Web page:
Longtime and die-hard fans of Rush may want to sit down before reading any further. This quote - coming up quickly - from Neil Peart may cause some anxiety.
Ready? You're sure? Okay, here's the quote: "...We've grown out of almost all our music from before 1980. I would be glad if it was hermetically sealed and sent to outer space ..."
Yes, that's right kids. 2112, A Farewell To Kings, All The Worlds A Stage, Caress Of Steel packed in plastic and launched skyward on the Space Shuttle.
Sounds more like the fantasy of an especially nasty rock critic (of the type familiar to both Rush - who have never been critics favorites - and its fans) than the musings of drummer and lyricist of the band in question.
But he said it. It's on tape.
Now, to be fair (and to put the quote in context) Peart made that confession as part of a discussion of his attempts at writing prose, as a way of expressing relief that he didn't have to learn to write in public the way he had to learn music in public.
So you can relax. The band hasn't voided its collective past. They will play some old songs when they hit Maple Leaf Gardens next Wednesday and Thursday. But that brief statement does say a good deal about how Peart sees the development of the band over its 21-year career.
Looking back on the years before 1980, Peart, who's on the phone from Wooster [sic (Worcester)], Mass., observes, "That was our apprenticeship - and my apprenticeship - and I no longer feel any relationship towards it.
"It's like other people might feel about their childhood drawings that hung on the fridge; you grow out of them and you really don't want your mother to bring them out every time you have company.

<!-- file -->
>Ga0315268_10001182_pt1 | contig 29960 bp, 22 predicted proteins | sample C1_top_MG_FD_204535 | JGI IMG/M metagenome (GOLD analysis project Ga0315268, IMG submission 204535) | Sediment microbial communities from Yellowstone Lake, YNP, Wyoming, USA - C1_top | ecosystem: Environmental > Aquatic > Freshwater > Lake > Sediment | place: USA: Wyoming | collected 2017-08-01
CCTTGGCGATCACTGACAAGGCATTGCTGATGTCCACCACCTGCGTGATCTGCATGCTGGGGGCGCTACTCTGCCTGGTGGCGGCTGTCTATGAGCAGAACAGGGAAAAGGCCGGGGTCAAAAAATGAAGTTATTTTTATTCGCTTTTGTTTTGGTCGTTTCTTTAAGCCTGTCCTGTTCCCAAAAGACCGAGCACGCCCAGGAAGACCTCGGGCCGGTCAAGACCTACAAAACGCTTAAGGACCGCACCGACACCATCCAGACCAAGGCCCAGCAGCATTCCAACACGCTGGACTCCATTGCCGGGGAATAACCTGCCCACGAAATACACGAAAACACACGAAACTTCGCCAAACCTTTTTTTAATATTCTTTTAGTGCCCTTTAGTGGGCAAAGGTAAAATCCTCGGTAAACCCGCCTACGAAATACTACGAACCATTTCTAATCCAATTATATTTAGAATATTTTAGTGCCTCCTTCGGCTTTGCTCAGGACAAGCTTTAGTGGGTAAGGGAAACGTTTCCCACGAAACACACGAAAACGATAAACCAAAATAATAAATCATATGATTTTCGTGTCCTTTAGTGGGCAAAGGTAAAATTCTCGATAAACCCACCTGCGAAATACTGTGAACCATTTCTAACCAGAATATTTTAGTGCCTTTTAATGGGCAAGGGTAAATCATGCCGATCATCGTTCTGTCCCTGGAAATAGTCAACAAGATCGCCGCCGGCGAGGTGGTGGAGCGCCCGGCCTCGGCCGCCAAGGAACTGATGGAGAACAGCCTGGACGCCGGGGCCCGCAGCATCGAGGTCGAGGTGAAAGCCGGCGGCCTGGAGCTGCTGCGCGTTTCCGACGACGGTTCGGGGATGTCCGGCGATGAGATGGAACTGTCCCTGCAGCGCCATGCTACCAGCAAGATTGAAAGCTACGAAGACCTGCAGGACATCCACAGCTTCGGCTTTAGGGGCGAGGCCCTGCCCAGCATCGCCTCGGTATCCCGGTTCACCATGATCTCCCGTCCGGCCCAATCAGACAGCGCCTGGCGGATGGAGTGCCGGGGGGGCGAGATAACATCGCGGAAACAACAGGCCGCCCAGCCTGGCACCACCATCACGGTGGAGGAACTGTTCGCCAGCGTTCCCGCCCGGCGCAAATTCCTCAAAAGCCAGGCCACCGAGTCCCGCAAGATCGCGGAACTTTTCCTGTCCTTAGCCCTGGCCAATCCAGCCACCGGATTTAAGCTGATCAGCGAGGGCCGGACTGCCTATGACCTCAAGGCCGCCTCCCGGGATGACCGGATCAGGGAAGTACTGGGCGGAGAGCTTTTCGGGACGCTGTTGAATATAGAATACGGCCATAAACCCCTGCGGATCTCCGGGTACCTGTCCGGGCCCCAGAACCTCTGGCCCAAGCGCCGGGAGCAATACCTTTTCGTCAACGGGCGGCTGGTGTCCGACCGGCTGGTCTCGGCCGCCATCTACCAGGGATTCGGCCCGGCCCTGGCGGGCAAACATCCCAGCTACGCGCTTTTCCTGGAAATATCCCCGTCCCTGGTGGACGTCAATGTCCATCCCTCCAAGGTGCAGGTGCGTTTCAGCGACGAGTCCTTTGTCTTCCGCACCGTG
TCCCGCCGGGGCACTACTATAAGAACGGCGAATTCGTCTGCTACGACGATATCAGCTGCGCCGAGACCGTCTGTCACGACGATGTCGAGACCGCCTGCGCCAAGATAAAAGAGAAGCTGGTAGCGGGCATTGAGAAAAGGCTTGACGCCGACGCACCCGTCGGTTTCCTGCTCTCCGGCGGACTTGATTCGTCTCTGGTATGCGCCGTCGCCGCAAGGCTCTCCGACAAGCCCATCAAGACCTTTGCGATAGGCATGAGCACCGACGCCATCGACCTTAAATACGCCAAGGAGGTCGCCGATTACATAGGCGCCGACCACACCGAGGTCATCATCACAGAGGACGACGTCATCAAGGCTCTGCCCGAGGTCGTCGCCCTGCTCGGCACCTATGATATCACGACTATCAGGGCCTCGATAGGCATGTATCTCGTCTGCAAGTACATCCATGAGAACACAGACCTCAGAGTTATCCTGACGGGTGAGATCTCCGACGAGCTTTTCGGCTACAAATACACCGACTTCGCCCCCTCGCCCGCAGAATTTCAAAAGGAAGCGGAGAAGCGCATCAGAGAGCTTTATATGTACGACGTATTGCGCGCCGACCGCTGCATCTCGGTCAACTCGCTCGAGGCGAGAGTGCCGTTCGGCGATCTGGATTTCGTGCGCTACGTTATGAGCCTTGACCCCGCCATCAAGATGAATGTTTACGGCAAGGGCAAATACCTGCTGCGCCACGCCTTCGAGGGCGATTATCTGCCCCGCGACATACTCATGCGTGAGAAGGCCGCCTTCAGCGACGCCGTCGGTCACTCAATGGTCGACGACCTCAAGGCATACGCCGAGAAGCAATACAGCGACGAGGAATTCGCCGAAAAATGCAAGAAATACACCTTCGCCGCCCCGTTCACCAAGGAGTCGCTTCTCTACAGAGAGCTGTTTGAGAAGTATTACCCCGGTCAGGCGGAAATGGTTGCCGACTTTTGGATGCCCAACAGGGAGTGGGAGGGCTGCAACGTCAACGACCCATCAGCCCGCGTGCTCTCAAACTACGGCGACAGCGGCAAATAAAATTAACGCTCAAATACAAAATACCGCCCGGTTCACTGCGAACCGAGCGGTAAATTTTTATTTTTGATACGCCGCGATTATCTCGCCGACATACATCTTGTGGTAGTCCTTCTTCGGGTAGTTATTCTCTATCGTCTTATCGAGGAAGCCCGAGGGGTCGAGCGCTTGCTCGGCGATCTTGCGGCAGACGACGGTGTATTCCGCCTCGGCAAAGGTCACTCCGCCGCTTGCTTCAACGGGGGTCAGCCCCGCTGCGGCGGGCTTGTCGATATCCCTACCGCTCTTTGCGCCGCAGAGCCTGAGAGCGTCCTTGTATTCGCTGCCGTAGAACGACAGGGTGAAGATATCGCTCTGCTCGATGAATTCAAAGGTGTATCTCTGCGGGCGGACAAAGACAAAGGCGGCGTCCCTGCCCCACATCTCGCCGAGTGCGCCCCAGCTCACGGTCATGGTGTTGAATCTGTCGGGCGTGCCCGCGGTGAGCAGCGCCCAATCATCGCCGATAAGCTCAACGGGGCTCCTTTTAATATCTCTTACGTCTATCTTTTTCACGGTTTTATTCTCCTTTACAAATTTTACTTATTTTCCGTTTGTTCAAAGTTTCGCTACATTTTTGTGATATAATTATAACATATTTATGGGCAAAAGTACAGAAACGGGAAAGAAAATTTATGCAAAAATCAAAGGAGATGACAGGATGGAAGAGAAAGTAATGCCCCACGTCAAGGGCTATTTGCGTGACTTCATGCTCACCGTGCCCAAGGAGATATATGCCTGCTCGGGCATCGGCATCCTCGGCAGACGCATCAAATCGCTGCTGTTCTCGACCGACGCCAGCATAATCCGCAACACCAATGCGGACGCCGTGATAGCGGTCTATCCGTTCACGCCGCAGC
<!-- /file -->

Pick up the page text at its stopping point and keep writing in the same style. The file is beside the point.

"So we play the old songs, but we're pretty selective about it. And any songs that we can't play with conviction, we set aside, regardless of consumer demand or whatever."
Part of his discomfort with the older material, says Peart, is that in the past Rush often used songs more as a means of experimentation than as a vehicle for communication. More recent material may be just as complex as the band's earlier, musically rococo work, but because the trio has learned to write more effectively the songs seem simpler and more direct.
"In a way, our songs are more complex now than ever," says Peart. "Much more complex than some of the more, uh, flamboyantly complex songs in the past.
"An experiment can be a positive or negative thing depending on whether it succeeds or fails, but regardless of the results, an experiment teaches you something.
"Now, that complexity gets woven into the subtlety of the arrangement. So it looks easier, but I think that's the sign of a skilled craftsman: to make difficult things look easy."
Ironically, the growth of the band and the acquisition of those craftsman's skills came very close to ending Rush's career as a touring band.
"Through all the early years, the reward of touring was that you thought it had done you some good," say Peart of the time when the band was frequently on the road 250 nights a year.
"I always came back from a tour feeling that I'd developed a lot of drumming ideas and skills. And that was always the inside reason for doing it, apart from all the machinery of the music business.
"Within the last couple of years, that reward has kind of slipped away and we got the sense that we were spending six months just doing the same thing. It was difficult for me because I thought there were ways I could better spend that time.
"But I went for the sake of the band - well, the band as an abstraction almost. I wanted Rush to be a living and breathing thing and to me a band that isn't working live isn't living.
"Basically, I realized that the only thing worse than going on tour would be not going on tour."